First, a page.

Brewing beer has long been associated with the countryside and the boom in micro-breweries and hand-crafted beers being produced in Yorkshire has brought about a plethora of new entrants in the past decade.
Wharfe Bank Brewery, based in Pool in Wharfedale was set up five years ago by former professional cricketer Martin Kellaway. Having trained with Bass Breweries Martin worked in sales and marketing for Fuller, Smith & Turner in London and Caledonian Brewery in Edinburgh before turning his attention to creating his own beers.
“I’m not a brewer but I’ve worked in all areas of product development. I worked with some great flagship beers such as Fullers London Pride and Deuchars IPA but there’s something really special about coming up with your own and brewing consistently good quality.
“When I moved up here from Southampton in 1999 I became really interested in brewers such as Timothy Taylor and Black Sheep. What is amazing is just how much the industry has changed in the past 15 years. Tetleys is now brewed in Wolverhampton and a number of established brewers have gone but the number of micro-breweries, craft breweries or small regional companies has grown phenomenally.”
Martin uses malt from Yorkshire-based maltsters Thomas Fawcett in Castleford and Muntons at Bridlington, which means malting barley grown by Yorkshire farmers is used in his beers, as well as supplies from a maltster in Norfolk.
The balance between hops and malt in beer has changed markedly, he said: “The older and far longer established brewers would probably call it unbalanced now but malty beers are no longer in vogue.
“We use hops from all around the world including US hops varieties such as Centenniel, Amarillo, Cascade and Comet that we stumbled upon last year. There’s also a UK version of Cascade and we’re about to use Sorachi Ace that has a distinctive floral nose.”
Some long established beers have been overtaken or have been reinvented with different flavours, he said, with brewers now looking to push the boundaries.
“Our first beer in May 2010 was Cam Fell Flame, named after where the River Wharfe starts. It’s a 4.4 per cent ruby-coloured ale with a traditional good malt characteristic. Initially I felt that the beers we produced had to be safe and traditional so that I could guarantee sales and a turnover that would assist in the borrowings I had undertaken.”
Five years on and the Brewery’s stable of beers has expanded to 24 this year, driven by a team of six staff which includes brewer Tyler Kiley who has managed several bars in Leeds.
“We will still have more traditional beers that stand up well against the likes of Black Sheep and Timothy Taylor, but we’re now better placed to provide the kind of different beers that the market also enjoys,” Martin said.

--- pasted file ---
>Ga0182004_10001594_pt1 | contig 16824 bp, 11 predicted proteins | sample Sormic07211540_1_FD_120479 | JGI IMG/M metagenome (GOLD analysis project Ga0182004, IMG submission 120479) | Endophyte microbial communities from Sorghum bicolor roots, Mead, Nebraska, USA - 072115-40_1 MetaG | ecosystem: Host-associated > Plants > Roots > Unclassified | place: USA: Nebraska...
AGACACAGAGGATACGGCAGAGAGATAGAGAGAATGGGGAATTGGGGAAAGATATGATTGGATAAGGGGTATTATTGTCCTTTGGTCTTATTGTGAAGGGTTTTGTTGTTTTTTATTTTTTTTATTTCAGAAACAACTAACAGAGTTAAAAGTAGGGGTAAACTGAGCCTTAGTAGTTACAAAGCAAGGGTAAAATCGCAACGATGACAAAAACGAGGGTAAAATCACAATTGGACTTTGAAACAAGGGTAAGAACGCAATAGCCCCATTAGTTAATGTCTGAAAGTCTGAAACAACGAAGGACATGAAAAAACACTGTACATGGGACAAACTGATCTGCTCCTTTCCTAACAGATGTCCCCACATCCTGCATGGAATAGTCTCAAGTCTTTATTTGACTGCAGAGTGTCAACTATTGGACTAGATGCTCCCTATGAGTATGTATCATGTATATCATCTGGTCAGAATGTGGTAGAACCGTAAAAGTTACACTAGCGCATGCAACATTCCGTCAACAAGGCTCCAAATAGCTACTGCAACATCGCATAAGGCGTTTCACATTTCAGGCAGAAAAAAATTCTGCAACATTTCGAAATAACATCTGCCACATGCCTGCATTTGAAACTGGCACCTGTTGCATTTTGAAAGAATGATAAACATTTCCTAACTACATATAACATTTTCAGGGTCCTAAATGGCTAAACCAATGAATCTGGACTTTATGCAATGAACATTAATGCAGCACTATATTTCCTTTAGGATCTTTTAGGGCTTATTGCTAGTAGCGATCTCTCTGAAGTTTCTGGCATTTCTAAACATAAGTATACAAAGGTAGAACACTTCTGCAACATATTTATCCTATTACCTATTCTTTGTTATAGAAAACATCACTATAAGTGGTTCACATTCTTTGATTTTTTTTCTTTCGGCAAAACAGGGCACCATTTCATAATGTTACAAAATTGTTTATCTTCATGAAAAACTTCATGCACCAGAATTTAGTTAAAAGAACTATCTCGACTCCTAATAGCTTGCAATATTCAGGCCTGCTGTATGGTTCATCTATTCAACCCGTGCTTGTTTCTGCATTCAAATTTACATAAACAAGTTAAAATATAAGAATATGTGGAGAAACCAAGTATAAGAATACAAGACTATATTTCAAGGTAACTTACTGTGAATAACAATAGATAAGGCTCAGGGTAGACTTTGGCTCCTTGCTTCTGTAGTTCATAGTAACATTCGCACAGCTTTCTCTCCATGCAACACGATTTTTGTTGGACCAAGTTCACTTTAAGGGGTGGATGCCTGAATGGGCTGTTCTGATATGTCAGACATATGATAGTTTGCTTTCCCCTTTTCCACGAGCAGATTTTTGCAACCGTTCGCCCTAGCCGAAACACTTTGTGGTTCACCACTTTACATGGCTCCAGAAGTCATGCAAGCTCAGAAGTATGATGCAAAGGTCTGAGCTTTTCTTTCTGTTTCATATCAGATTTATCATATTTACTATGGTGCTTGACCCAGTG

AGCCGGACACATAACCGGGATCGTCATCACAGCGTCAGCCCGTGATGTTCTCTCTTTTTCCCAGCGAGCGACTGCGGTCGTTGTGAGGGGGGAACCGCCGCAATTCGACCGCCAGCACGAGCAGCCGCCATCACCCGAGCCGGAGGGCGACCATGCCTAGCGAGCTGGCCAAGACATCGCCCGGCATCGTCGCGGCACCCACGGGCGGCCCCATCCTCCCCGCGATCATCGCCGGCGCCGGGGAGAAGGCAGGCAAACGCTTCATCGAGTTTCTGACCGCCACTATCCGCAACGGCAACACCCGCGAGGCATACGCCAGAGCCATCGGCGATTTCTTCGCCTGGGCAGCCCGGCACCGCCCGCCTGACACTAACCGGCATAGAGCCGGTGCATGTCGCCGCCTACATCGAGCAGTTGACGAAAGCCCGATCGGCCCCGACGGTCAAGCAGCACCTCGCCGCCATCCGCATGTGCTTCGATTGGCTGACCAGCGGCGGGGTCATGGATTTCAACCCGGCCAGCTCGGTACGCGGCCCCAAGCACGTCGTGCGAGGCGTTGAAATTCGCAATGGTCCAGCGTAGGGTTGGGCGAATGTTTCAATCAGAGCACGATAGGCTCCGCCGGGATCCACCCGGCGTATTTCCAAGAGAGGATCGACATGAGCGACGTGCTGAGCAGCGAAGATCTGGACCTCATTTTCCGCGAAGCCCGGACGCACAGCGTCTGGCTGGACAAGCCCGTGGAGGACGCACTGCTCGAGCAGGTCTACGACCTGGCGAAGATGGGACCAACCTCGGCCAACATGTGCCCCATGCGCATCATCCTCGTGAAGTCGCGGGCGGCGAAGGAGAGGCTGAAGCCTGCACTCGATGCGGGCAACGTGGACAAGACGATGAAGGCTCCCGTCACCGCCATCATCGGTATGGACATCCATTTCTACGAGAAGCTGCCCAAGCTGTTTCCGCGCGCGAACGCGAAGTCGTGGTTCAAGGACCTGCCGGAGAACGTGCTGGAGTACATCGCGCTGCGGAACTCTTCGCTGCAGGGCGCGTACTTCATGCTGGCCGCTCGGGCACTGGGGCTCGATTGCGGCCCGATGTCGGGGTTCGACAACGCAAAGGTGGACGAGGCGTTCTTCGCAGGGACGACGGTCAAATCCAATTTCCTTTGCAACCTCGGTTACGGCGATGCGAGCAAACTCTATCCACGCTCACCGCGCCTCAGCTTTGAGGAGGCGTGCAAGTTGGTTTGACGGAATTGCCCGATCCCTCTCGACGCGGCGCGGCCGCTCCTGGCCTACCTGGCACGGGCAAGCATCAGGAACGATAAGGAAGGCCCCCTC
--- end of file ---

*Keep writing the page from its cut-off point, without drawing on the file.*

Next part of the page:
“While everyone still has their favourite they are likely to continue returning to, the consumer is now happy to take a chance on trying out new beers. The one thing I don’t really want people to say about our beers is that they’re just okay. It’s also no longer just about the hops, malt, water and yeast. There’s a lot more that you can add for other beers. We produce a rhubarb beer called Red Goddess and all of our rhubarb is sourced from the growers in the Rhubarb Triangle.”
Among Wharfe Bank Brewery’s beers this year are Tether Blond (3.8 per cent), Ro Sham Bo, which means ‘rock, paper, scissors’ in the US (4.2); Black Hawk (4.5); a premium Yorkshire IPA (5.1); and a best bitter by the name of Washburn. Martin also has high hopes for a new 4.8 strength pale ale Magellan using hops from New Zealand.
Martin used to play cricket in South Africa and Australia. He was signed for Hampshire and Somerset and went on to play for the Yorkshire Cricket Board XI. He was a wicketkeeper/batsman but now plies his trade as a batsman for North Leeds in the Airedale & Wharfedale League.
“The lads here came up with a beer for me called Old Stumper! Coming to Pool in Wharfedale to start this business was a great move.”
Martin and his business partner Ben Riley have also done their bit for the local community in Pool in Wharfedale. They have been responsible for keeping open the Half Moon pub.
“We have been able to help out by taking on the tenancy of the pub, owned by Enterprise Inns. I do all the negotiations and Fred Bell and his wife Heather run it as their own business. It’s a lovely pub that the locals really support and it also offers us a brewery tap to showcase our beers.
“It’s very difficult for pubs at the moment but we would consider similar arrangements elsewhere. We also have another pub, the Rook & Gaskill in York.”